Management Consultant or Network Psychologist . . .

by Joe Steelman

The more and more I find myself growing into my career, the more and more I see my profession as, at least in part, that of a network psychologist – which is cool, because I’m not sure if that role ever existed before now. As a network psychologist, the situation with which I am often presented will materialize as a group of people in what I’ll call a node. This node has found itself in an environment rife with challenges from both internal and external forces. It is constrained by limited resources AND the existence of legacy technology coupled with ingrained processes. This node, regardless of the constraints it faces, must deliver an agreed-upon payload (or information) to another node in the network. And for that delivery to be of any value, it needs to be timely and in a useful form.

In the face of these challenges, it is my job to offer practical advice to overcome these constraints. To do this effectively (in my opinion), one must assume the role of a psychologist. See, this node is comprised of people, usually with an accompanying substructure of mechanical or automated systems. Or, if not comprised of people, it was built by people, so in this case the node is merely the mechanical and automated substructure that brokers the transfer of information. In either case, these people either have, or had, agendas. Sometimes those agendas are aligned with a unified goal, which has been articulated clearly and re-affirmed by the node’s leaders, but other times those agendas are personal or private (which doesn’t preclude them from being right for the node’s long-term success).

To elaborate, I am conceptualizing agendas as, ‘beliefs in action,’ and it can often be the case that there are hidden agendas running the show. It does not help to interpret these agendas as good or bad without careful examination. An honest evaluation may prove there are individual agendas that don’t align with the broader node’s stated goals. But, an honest evaluation might also uncover an agenda better suited to dealing with the constraints imposed by the current environment.

The Integration Process

Given the necessity to understand what drives human behavior, I started picking up books and articles filled with theories about motives and morals. Eventually my curiosity led me to an American Psychologist named Carl Rogers. Rogers introduces the world to an idea that behavioral changes can be achieved through a process of open and honest dialogue. And that seemed to me to be a lovely idea. It also gave me a new-found appreciation for my role as ‘therapist’.  Rogers’s idea implies that it is the relationship between the therapist and the client that constitutes the cure itself – as opposed to merely being a means to an end.

For our practical purposes, this can be interpreted to mean that creating pragmatic solutions to client problems first requires that the client recognize their challenges. Preaching to them will not suffice, because understanding requires dialogue.  At Kenway, we take this seriously.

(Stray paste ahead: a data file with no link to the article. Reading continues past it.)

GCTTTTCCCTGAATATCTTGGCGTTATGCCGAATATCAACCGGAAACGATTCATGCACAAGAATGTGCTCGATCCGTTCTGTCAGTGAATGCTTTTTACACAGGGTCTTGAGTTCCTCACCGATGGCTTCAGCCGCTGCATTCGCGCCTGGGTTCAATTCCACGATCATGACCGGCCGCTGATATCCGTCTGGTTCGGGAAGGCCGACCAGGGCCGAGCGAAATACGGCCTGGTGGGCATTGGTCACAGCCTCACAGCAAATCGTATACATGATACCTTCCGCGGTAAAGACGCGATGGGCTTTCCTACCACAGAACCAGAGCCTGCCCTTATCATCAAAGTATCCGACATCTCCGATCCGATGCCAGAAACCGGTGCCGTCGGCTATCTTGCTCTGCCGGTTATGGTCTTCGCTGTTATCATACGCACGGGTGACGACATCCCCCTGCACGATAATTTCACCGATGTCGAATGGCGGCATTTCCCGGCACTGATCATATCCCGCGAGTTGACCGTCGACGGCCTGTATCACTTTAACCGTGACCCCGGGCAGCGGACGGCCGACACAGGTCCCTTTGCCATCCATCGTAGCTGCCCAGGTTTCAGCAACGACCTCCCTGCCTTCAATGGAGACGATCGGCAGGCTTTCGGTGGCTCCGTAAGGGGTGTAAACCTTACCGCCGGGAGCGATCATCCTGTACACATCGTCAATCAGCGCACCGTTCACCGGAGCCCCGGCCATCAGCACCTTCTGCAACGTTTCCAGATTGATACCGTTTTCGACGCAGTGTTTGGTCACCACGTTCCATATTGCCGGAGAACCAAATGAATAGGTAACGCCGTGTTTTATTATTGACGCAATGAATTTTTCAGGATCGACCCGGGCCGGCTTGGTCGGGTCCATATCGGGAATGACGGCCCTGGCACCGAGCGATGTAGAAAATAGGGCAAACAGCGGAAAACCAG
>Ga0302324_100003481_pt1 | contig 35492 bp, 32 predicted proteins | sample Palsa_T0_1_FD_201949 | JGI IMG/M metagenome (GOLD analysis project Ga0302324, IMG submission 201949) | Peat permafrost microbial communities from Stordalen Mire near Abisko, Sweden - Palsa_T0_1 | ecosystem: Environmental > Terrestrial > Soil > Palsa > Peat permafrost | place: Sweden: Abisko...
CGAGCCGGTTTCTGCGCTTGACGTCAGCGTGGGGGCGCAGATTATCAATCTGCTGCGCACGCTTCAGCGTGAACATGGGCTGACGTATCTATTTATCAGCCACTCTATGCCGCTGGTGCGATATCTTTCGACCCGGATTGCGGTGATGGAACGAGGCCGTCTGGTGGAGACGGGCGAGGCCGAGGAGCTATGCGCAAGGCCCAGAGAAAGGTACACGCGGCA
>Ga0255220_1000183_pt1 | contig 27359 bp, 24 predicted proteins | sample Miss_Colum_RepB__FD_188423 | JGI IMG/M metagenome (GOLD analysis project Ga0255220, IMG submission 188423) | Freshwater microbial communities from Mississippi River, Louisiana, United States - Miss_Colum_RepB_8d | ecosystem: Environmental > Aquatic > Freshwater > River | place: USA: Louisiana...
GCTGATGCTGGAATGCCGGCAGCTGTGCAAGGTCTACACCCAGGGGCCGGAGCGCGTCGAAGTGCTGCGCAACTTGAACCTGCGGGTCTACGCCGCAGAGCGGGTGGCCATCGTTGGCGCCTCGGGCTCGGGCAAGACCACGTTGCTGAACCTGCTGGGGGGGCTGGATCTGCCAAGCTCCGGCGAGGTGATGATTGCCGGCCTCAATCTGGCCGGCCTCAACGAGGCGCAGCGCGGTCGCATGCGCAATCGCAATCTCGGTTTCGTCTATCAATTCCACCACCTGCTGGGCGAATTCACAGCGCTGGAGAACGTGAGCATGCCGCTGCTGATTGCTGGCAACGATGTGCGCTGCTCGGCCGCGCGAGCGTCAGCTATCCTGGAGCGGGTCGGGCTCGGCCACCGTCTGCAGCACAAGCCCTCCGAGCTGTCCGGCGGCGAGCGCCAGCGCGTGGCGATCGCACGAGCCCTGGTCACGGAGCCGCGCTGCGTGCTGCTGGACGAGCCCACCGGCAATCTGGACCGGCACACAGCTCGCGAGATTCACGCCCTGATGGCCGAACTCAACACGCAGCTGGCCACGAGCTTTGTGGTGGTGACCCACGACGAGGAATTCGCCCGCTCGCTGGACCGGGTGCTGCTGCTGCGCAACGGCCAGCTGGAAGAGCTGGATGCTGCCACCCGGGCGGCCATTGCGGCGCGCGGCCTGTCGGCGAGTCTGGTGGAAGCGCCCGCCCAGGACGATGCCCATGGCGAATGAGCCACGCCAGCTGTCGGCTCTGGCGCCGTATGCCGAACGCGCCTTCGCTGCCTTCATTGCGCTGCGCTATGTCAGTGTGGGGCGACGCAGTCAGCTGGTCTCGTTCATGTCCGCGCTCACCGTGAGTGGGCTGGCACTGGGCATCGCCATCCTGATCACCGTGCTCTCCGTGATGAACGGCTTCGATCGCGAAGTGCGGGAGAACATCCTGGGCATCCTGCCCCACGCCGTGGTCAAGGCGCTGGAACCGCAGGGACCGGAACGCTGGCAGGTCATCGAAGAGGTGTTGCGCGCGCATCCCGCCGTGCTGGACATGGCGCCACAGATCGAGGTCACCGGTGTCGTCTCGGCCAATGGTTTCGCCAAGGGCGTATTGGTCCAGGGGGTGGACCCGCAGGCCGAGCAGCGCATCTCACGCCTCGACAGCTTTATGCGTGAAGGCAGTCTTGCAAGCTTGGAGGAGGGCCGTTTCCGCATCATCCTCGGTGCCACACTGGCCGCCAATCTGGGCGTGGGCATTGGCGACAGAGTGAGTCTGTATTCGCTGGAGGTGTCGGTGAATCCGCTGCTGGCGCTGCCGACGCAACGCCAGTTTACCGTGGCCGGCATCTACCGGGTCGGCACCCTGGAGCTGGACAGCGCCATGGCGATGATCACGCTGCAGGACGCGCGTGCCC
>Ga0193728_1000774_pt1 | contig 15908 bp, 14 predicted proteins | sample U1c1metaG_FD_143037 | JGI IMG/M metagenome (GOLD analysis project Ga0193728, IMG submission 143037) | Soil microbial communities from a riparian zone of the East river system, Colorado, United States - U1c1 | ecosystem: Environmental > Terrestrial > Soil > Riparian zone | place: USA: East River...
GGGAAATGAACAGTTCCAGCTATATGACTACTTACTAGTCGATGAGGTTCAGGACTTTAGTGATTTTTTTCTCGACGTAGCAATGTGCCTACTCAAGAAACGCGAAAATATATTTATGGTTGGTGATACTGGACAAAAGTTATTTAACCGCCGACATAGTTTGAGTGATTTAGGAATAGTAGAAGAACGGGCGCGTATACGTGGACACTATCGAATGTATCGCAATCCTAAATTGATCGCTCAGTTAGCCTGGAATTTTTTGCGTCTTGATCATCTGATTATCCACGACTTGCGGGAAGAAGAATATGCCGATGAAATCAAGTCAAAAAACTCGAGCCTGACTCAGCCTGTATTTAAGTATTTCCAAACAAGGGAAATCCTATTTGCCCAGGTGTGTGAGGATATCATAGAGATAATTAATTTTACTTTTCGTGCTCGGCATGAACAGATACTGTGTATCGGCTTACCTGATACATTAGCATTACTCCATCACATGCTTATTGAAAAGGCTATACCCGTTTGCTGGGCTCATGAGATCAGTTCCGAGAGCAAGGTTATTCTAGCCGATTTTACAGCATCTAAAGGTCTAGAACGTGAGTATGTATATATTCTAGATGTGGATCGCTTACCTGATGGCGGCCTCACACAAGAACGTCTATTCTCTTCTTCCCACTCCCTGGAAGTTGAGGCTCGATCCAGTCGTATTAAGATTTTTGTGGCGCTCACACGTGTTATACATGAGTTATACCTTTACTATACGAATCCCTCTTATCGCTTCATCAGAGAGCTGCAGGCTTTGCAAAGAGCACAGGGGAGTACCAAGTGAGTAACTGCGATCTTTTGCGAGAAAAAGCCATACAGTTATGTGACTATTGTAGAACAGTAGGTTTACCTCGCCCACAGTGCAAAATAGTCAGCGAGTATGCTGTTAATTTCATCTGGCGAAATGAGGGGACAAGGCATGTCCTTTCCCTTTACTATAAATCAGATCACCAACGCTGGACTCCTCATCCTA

Adopting this starting point allows one to generate a hypothesis: enterprise changes imposed on an organization’s employees unilaterally are more likely to fail than an initiative that seeks integration tactically through a dialectic process. Kenway consultants address the risk of failure from the outset by engaging the organization’s people to be a part of the change process. This cannot happen in a superficial or political way, because those efforts will be called out for what they are quickly (someone trying to advance a personal agenda), but with a genuine intent of creating solutions that are better for everyone now, and for future employees – people who are not yet a part of our organization.

We believe in this approach. So much so, that we continually use it as a primary tool to overcome our own constraints. Let me give you an example.  In 2014, our Founder and CEO, Brian King, sought help analyzing Kenway’s health as an organization, so Kenway participated in its first SWOT (Strengths, Weaknesses, Opportunities, Threats) analysis. That exercise surfaced some hard truths. According to the analysis, Kenway employees raised a concern around the company’s long-term vision, or rather, the lack thereof. Brian didn’t deny this criticism as invalid, but he instead took the problem to the people he believed were best suited to address it, the people of Kenway.

This decision led to the creation of Kenway’s 20/20 Vision; a narrative that expresses shared intentionality amongst Kenway employees to produce a thriving company, guided by a set of guiding principles designed to treat people with the respect and to communicate honestly. It stuck. Three and a half years later we are well on our way to manifesting that vision. But we didn’t stop there. We revisit this approach anytime we intend to roll out transformational changes internally. Recently, we leveraged the dialectic process to generate our corporate strategies, grounded in our vision and guiding principles. We leveraged our collective wisdom to create a measurable and tactical plan to continue moving forward on our path to Kenway 20/20.

Open and honest evaluation and including stakeholders in the process is the tool that facilitates change.

If you are interested in overcoming your constraints or learning more about how Kenway guides enterprise transformation, please reach out to us at At Kenway, we enjoy being part of the problem and the cure.


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